While some families are putting helmets and knee pads on their children in order to ride a bicycle, others are installing trampolines in the backyard. Here are some ways new space age materials can intensify the thrill we used to get from an old-fashioned rope swing. As a mother, I would not personally recommend any of the following activities, but boy, are they fun to watch!
Zip lines, sometimes referred to as flying foxes, consist of a pulley mounted on a cable suspended between two points. The rider holds on to the pulley (or in some cases, a harness is attached) and slides between the two points, usually by the force of gravity. In my backyard, we use a zip line to attach the dog's chain, giving her more room to roam (the dog is, of course, on the ground). In some remote areas of the world, people use zip lines for transportation or shipping. Others make money from tourists, such as the mile-and-a-half zip line in Sun City, South Africa, which resembles tethered hang gliding. Image by Flickr user Travis Jon Allison.
Some who've tried the professional zip line installations can't wait to recreate the idea at home for their continued use. You'll want to scale things down a bit for your backyard. Here's how to install your own zip line. You should be able to build an industrial-grade apparatus with brakes for about $300. You can even go online to design your zip lineto meet the specifications of your backyard (incline, trees, etc).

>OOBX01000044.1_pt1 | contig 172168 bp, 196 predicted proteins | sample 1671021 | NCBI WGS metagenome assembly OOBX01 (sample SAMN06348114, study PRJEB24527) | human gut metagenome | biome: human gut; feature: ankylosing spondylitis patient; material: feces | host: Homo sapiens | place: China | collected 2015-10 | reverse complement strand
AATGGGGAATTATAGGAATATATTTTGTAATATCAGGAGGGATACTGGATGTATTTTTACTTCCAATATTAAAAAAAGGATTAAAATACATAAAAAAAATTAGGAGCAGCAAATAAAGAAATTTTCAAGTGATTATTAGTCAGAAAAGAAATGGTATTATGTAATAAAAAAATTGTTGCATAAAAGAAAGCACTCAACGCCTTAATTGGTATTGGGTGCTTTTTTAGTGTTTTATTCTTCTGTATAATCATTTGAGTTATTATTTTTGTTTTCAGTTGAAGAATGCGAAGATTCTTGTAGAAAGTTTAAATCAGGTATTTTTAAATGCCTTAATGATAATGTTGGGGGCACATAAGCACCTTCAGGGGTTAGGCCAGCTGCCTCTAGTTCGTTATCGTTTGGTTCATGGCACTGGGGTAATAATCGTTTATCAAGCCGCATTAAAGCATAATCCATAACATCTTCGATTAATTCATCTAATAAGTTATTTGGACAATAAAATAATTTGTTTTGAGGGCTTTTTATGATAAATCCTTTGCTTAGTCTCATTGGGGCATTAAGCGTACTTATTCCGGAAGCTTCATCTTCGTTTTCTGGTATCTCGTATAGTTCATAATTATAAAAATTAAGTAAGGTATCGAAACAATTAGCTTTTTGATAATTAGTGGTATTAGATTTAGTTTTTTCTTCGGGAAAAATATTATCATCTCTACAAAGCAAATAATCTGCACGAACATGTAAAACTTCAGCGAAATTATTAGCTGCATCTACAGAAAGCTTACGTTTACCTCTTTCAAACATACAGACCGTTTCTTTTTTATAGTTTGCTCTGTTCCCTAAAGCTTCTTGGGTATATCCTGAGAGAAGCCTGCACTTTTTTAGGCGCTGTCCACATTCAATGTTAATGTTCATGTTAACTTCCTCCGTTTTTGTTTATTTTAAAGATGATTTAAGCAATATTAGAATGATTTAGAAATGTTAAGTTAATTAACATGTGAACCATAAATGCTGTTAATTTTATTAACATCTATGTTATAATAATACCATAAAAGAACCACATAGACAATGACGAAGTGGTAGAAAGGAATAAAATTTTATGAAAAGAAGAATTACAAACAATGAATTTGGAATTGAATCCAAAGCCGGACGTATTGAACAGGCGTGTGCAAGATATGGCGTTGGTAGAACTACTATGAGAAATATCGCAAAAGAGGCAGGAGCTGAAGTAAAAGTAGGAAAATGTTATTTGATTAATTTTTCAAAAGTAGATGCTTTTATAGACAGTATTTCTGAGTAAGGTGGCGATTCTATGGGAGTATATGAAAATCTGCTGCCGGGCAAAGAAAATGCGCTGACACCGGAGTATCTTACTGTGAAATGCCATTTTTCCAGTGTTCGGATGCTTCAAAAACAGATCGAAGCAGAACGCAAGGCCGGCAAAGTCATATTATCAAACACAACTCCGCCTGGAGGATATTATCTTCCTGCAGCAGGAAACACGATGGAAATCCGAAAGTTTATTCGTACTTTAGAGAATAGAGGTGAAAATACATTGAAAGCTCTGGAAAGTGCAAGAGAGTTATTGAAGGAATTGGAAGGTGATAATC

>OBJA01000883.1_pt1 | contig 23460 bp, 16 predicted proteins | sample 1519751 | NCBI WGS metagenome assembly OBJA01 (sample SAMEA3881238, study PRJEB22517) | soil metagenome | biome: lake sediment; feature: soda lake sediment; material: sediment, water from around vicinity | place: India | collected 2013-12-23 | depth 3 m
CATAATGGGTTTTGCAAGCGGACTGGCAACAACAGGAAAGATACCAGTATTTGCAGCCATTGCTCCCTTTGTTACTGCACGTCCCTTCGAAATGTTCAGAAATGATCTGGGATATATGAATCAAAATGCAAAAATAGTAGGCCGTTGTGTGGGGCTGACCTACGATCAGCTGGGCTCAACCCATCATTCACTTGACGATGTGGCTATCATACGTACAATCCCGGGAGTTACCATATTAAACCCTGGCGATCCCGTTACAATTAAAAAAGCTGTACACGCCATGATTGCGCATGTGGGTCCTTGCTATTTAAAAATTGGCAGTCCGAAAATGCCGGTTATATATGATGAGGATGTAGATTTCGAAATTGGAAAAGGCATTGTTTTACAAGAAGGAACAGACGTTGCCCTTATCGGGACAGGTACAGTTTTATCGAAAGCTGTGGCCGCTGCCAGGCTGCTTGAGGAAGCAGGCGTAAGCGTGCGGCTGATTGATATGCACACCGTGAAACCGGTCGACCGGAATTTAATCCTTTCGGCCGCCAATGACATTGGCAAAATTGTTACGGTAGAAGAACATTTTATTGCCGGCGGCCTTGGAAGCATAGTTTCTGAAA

Water blobbing involves catapulting one swimmer into a lake or pond by another swimmer jumping onto a partially-inflated balloon. The activity came home from the military, after sailors found they could bounce into the water off flexible floating fuel tanks that were towed by ships. Blobbing became popular at summer camps. Image by Flickr user wka.
Here's the short course on how to blob. The equipment costs run from hundreds of dollarsto thousands of dollars. Liability insurance is not included.
The strong but flexible cord used in bungee jumping has spawned other thrills, such as the human sling shot thrill ride you see at various amusement parks. This videogives you an idea of how it works. But why limit such danger to professional amusement parks? The Pope family in Utah built an enormous human slingshot in their backyard.
It suddenly became a very good thing to be a friend or family member-if you wanted to experience a cheap but memorable thrill.
Word got around, and finally the Travel Channeldecided to look into this backyard slingshot.